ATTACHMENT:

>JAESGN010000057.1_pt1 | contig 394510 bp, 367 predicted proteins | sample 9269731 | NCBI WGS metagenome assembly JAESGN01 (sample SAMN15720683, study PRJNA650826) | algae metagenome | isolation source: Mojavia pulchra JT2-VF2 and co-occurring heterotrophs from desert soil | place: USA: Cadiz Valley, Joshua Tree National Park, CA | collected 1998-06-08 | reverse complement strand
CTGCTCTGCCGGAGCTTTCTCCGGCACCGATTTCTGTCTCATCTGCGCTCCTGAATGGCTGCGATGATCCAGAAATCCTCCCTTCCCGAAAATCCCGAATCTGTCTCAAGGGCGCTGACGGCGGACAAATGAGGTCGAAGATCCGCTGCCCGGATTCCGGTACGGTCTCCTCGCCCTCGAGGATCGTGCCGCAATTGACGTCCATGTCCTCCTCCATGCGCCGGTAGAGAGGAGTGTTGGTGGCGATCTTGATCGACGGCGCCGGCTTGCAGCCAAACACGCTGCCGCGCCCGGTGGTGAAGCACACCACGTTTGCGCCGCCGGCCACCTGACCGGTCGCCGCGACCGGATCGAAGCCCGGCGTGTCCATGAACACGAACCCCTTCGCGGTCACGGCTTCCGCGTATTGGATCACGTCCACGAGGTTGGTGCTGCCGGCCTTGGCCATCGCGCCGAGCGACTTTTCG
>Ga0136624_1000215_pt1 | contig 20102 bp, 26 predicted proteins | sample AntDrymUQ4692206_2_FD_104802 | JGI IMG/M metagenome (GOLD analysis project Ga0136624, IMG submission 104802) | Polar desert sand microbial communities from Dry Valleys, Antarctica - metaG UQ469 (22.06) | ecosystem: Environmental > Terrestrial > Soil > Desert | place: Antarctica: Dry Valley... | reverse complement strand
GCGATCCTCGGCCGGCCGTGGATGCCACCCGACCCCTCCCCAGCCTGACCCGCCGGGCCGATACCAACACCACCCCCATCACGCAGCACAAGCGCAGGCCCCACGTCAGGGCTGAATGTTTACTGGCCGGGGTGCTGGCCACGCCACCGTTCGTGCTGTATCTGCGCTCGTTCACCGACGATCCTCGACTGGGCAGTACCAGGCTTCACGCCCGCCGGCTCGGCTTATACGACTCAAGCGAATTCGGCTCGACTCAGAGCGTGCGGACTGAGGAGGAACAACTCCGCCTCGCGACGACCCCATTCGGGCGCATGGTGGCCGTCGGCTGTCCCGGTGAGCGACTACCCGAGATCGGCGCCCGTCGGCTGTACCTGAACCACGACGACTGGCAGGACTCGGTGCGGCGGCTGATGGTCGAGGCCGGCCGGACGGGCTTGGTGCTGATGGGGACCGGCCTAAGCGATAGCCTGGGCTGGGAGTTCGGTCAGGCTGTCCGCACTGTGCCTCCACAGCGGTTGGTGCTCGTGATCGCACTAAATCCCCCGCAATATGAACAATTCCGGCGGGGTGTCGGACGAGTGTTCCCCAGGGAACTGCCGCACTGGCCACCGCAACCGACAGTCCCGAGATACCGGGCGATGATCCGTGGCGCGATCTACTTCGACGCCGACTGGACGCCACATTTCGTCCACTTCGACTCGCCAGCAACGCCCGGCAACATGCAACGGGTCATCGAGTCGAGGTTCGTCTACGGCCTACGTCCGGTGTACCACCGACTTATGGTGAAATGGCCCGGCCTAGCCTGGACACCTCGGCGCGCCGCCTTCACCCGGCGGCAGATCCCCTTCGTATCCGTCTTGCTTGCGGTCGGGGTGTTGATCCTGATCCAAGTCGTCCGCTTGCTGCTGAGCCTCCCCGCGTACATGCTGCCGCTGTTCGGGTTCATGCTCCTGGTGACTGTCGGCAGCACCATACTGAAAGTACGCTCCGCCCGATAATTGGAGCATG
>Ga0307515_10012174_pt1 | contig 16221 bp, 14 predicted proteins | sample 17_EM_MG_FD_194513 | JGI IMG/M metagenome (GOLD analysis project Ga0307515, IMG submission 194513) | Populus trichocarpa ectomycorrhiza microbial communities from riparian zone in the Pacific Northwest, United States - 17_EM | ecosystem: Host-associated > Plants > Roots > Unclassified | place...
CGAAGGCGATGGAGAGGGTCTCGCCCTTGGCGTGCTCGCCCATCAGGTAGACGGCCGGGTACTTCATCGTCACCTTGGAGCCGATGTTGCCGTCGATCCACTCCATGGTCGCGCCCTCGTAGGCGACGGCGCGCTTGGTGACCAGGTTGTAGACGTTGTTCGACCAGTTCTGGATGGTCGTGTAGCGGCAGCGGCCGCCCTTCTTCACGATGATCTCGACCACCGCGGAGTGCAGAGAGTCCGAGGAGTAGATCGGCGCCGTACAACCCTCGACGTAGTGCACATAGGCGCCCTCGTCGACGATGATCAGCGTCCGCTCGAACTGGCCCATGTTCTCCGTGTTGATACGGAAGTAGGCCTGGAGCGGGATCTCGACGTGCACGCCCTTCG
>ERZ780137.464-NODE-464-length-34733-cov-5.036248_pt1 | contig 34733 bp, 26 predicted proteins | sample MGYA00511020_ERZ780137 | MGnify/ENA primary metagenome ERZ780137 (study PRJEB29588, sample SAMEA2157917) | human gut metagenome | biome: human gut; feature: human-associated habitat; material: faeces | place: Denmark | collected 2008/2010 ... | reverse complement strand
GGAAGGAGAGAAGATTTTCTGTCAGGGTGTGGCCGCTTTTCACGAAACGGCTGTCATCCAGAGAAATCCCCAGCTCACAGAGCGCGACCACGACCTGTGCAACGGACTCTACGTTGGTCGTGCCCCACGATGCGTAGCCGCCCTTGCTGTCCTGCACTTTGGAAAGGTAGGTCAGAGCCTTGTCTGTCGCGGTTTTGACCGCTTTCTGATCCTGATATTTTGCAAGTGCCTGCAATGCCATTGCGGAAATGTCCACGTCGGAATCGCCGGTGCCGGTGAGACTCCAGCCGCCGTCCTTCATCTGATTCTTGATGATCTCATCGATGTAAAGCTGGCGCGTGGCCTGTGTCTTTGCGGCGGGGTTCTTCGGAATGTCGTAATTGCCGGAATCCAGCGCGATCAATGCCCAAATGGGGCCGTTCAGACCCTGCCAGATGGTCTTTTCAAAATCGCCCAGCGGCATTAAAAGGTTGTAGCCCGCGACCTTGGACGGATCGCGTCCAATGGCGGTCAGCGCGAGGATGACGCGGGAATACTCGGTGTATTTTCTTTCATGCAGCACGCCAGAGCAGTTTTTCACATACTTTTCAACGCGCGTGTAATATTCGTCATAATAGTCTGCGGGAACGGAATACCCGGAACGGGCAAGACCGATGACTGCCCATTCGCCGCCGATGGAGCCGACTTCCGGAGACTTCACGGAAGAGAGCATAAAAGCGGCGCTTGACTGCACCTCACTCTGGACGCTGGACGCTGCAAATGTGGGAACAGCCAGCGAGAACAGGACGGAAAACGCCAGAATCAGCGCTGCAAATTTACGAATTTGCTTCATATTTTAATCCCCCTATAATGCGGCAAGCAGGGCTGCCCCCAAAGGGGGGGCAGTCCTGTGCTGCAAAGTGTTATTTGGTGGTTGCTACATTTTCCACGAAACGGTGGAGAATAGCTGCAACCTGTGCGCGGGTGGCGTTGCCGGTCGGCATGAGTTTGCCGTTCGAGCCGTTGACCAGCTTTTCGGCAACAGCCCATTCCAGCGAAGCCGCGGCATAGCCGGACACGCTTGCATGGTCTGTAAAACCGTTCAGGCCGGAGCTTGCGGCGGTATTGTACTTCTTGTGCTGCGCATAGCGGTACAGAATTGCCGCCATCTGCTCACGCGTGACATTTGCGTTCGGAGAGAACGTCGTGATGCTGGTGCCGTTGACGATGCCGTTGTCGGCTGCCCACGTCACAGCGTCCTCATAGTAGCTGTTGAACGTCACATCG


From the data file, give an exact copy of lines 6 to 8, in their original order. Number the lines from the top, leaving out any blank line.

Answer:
CGAAGGCGATGGAGAGGGTCTCGCCCTTGGCGTGCTCGCCCATCAGGTAGACGGCCGGGTACTTCATCGTCACCTTGGAGCCGATGTTGCCGTCGATCCACTCCATGGTCGCGCCCTCGTAGGCGACGGCGCGCTTGGTGACCAGGTTGTAGACGTTGTTCGACCAGTTCTGGATGGTCGTGTAGCGGCAGCGGCCGCCCTTCTTCACGATGATCTCGACCACCGCGGAGTGCAGAGAGTCCGAGGAGTAGATCGGCGCCGTACAACCCTCGACGTAGTGCACATAGGCGCCCTCGTCGACGATGATCAGCGTCCGCTCGAACTGGCCCATGTTCTCCGTGTTGATACGGAAGTAGGCCTGGAGCGGGATCTCGACGTGCACGCCCTTCG
>ERZ780137.464-NODE-464-length-34733-cov-5.036248_pt1 | contig 34733 bp, 26 predicted proteins | sample MGYA00511020_ERZ780137 | MGnify/ENA primary metagenome ERZ780137 (study PRJEB29588, sample SAMEA2157917) | human gut metagenome | biome: human gut; feature: human-associated habitat; material: faeces | place: Denmark | collected 2008/2010 ... | reverse complement strand
GGAAGGAGAGAAGATTTTCTGTCAGGGTGTGGCCGCTTTTCACGAAACGGCTGTCATCCAGAGAAATCCCCAGCTCACAGAGCGCGACCACGACCTGTGCAACGGACTCTACGTTGGTCGTGCCCCACGATGCGTAGCCGCCCTTGCTGTCCTGCACTTTGGAAAGGTAGGTCAGAGCCTTGTCTGTCGCGGTTTTGACCGCTTTCTGATCCTGATATTTTGCAAGTGCCTGCAATGCCATTGCGGAAATGTCCACGTCGGAATCGCCGGTGCCGGTGAGACTCCAGCCGCCGTCCTTCATCTGATTCTTGATGATCTCATCGATGTAAAGCTGGCGCGTGGCCTGTGTCTTTGCGGCGGGGTTCTTCGGAATGTCGTAATTGCCGGAATCCAGCGCGATCAATGCCCAAATGGGGCCGTTCAGACCCTGCCAGATGGTCTTTTCAAAATCGCCCAGCGGCATTAAAAGGTTGTAGCCCGCGACCTTGGACGGATCGCGTCCAATGGCGGTCAGCGCGAGGATGACGCGGGAATACTCGGTGTATTTTCTTTCATGCAGCACGCCAGAGCAGTTTTTCACATACTTTTCAACGCGCGTGTAATATTCGTCATAATAGTCTGCGGGAACGGAATACCCGGAACGGGCAAGACCGATGACTGCCCATTCGCCGCCGATGGAGCCGACTTCCGGAGACTTCACGGAAGAGAGCATAAAAGCGGCGCTTGACTGCACCTCACTCTGGACGCTGGACGCTGCAAATGTGGGAACAGCCAGCGAGAACAGGACGGAAAACGCCAGAATCAGCGCTGCAAATTTACGAATTTGCTTCATATTTTAATCCCCCTATAATGCGGCAAGCAGGGCTGCCCCCAAAGGGGGGGCAGTCCTGTGCTGCAAAGTGTTATTTGGTGGTTGCTACATTTTCCACGAAACGGTGGAGAATAGCTGCAACCTGTGCGCGGGTGGCGTTGCCGGTCGGCATGAGTTTGCCGTTCGAGCCGTTGACCAGCTTTTCGGCAACAGCCCATTCCAGCGAAGCCGCGGCATAGCCGGACACGCTTGCATGGTCTGTAAAACCGTTCAGGCCGGAGCTTGCGGCGGTATTGTACTTCTTGTGCTGCGCATAGCGGTACAGAATTGCCGCCATCTGCTCACGCGTGACATTTGCGTTCGGAGAGAACGTCGTGATGCTGGTGCCGTTGACGATGCCGTTGTCGGCTGCCCACGTCACAGCGTCCTCATAGTAGCTGTTGAACGTCACATCG